Here’s why Australia’s commodity addiction is unhealthy | Satyajit Das

On the four drivers of Australia’s post-pandemic recovery, all but commodity prices are collapsing. Public spending, which has more than offset the losses from the Covid-19 recession, should be brought under control to consolidate public finances. Consumption, which has been driven by a combination of pent-up demand and excess savings during the shutdowns, is hurt by inflationary pressures and uncertainty.

Housing – both construction activity and the wealth effect of rising house prices encouraging spending – is now slowing due to the end of subsidies and rising interest rates .

This leaves Australia largely dependent on the remaining engine – commodity exports – for economic propulsion. Australia’s terms of trade (the ratio of export prices to import prices) hit record highs in the first quarter of 2022, benefiting from Chinese infrastructure spending and supply shortages. supplies created by the war in Ukraine.

But this reliance on commodities is unhealthy, for a number of reasons.

Commodity prices are volatile

In recent years, iron ore prices have fluctuated between US$40 and US$210 per ton; thermal coal prices between US$50 and US$410 per tonne; and natural gas prices between US$1.30 and US$14 per million metric British thermal units.

Overzealous demand projections, overinvestment, competition and politics create cycles of boom and bust. Economic activity and public finances are vulnerable; for example, a fall in iron prices of USD 10 per tonne decreases Western Australia’s royalties by around AUD 800 million per year and Australian tax revenue by around AUD 3.7 billion.

Commodities are finite and competition exists

Barring new discoveries, economic reserves at current production rates are approximately 55 years for iron ore, 120 years for coal and 44 years for liquefied natural gas. Given the energy transition and likely taxes or levies on carbon-intensive imports, Australia’s fossil fuel assets may never be fully exploitable.

Despite natural advantages, Australian exporters face competition from other producers. In the absence of national allegiances, global resource companies source products from alternative operations with lower cost structures, weaker environmental protections and less onerous regulations. Reliance on commodity exports also makes Australia dependent on major buyers such as China.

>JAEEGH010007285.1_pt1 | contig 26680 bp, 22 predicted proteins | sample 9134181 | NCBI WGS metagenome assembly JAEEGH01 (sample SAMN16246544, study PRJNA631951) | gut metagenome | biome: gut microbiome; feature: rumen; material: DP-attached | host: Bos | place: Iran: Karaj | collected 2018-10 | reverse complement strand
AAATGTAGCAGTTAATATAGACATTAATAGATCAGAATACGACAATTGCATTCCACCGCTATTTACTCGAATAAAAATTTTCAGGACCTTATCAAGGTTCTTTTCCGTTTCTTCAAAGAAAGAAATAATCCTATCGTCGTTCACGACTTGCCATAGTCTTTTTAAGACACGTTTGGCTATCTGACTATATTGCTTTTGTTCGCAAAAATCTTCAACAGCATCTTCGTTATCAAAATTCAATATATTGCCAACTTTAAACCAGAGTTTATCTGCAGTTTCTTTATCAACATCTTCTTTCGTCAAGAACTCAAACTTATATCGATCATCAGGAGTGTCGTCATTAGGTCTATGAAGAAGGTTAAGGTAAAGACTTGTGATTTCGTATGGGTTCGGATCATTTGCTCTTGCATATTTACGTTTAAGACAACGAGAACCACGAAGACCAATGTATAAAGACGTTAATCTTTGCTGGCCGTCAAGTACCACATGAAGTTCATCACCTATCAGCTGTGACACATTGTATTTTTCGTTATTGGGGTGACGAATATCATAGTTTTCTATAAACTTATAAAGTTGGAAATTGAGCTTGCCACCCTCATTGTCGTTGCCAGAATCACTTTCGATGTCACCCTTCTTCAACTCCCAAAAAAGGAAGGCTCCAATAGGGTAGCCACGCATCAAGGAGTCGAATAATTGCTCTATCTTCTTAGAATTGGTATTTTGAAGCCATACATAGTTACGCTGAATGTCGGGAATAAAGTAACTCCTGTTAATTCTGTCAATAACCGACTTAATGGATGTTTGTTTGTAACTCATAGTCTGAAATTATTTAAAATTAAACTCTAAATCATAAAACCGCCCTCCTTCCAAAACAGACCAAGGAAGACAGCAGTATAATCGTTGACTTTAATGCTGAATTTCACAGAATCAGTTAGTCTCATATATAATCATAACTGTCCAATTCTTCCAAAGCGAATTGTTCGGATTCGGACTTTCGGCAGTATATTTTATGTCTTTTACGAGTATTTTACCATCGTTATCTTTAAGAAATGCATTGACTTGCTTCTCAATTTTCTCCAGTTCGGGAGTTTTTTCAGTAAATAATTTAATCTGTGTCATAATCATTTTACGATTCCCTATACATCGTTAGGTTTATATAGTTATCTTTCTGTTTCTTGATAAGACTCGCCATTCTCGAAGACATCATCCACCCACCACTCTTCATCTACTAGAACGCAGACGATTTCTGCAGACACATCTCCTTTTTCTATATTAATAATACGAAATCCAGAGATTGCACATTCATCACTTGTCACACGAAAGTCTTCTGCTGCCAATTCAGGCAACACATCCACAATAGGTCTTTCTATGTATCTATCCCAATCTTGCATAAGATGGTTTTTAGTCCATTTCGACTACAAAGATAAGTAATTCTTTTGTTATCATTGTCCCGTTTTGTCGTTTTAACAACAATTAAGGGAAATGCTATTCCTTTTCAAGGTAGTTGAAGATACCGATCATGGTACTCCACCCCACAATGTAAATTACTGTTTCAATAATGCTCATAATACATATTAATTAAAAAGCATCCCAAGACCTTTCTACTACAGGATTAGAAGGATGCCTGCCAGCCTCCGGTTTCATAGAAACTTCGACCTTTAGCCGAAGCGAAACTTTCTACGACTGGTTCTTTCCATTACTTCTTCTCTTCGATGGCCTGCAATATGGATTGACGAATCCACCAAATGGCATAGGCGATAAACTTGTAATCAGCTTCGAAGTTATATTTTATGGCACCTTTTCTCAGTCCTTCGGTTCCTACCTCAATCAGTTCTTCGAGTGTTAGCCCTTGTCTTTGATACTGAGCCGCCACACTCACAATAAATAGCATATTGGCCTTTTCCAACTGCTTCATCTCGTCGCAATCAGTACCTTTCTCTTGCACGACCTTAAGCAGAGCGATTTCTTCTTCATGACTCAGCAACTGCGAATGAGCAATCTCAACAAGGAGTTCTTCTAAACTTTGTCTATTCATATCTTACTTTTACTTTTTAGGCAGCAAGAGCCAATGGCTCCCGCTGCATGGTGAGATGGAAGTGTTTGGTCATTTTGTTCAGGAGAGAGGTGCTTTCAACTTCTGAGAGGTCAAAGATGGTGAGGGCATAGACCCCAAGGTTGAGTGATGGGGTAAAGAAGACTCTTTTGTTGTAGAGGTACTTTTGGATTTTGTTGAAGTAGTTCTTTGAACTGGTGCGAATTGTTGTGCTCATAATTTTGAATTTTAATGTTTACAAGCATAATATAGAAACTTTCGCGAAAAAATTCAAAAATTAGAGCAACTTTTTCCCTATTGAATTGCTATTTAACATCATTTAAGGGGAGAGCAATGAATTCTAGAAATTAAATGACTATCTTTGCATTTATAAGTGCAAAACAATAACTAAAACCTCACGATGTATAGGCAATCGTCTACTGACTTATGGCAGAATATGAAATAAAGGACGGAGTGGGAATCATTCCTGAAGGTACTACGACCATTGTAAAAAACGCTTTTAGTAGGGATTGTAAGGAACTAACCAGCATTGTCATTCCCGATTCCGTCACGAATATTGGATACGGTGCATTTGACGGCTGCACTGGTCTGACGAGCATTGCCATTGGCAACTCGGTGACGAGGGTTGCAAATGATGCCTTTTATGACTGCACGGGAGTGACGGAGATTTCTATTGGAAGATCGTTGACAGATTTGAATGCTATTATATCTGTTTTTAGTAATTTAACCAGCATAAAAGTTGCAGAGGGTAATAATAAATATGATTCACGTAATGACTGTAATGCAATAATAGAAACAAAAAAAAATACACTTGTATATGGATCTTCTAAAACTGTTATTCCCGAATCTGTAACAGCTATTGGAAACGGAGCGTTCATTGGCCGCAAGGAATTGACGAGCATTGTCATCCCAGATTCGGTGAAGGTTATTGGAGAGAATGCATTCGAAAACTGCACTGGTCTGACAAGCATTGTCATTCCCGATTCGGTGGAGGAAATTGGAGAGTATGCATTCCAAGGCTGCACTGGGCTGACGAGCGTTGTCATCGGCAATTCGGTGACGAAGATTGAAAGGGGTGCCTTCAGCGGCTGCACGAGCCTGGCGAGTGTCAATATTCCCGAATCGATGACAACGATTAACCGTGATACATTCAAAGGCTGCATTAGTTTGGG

Economic benefits are overstated

Mining directly accounts for only about 250,000 jobs, or 2% of the total workforce. Most local jobs are during construction, although skills shortages and often remote locations mean foreign workers are used. The operation requires few workers due to high levels of mechanization and automation.

Imported capital goods are also needed to develop and operate the mines. For most of recent history, Australia’s external account has been in deficit, requiring foreign funds to finance the gap.

Australian resource companies are over 80% foreign-owned and most of their profits flow offshore. Significant write-offs, write-offs, capital cost allowances, and cross-border planning opportunities limit local tax revenues.

A dominant resource sector distorts the economy

This is known as the “Dutch disease”, when a focus on one sector leads to a decline in others. Mining monopolizes capital and workers, driving up costs and currency and undermining a country’s competitive position. A high Australian dollar disadvantages agricultural and service exports, encourages imports, discourages overseas tourists and makes it attractive for Australians to holiday abroad.

Resource dependence rarely features in political discourse. Instead, the uncertain future of fossil fuels has generated enthusiasm for raw materials needed for low-emission technologies, such as lithium, nickel and copper, as well as carbon-free fuels such as carbon dioxide. green hydrogen.

Change brings different problems.

Lithium production can be water-intensive, putting pressure on available supplies in Australia. The production of copper and nickel is energy-intensive and harmful to the environment when considering the entire production chain. Direct exports of renewable electricity via undersea cables or green hydrogen require technologies that are not yet economically viable.

More importantly, switching to new commodities, many of which are non-renewable, does not solve fundamental problems, trading one addiction for another.

Australia’s dependence on resources is compounded by Australia’s constant abuse of this revenue. It is channeled into consumption and tax cuts instead of savings, public goods, investments or a new industrial base.

Proceeds from booms could be saved to smooth out commodity price cycles or to invest in a post-mineral future. Options include a sovereign wealth fund or legislation, such as Chile’s Fiscal Responsibility Law, that prevents governments from spending temporary mining windfalls. The Australian Future Fund does not perform these functions, being designed to fund public sector pension liabilities.

Such ideas are unpopular with short-sighted governments keen to control commodity windfalls to advance political agendas, but future generations may curse their ancestors for the repeated failure to use the bounty of mining booms to secure economic prosperity. future of the country.

Satyajit Das is a financial consultant and author of Fortune’s Fool: Australia’s Choices and A Banquet of Consequences – Reloaded

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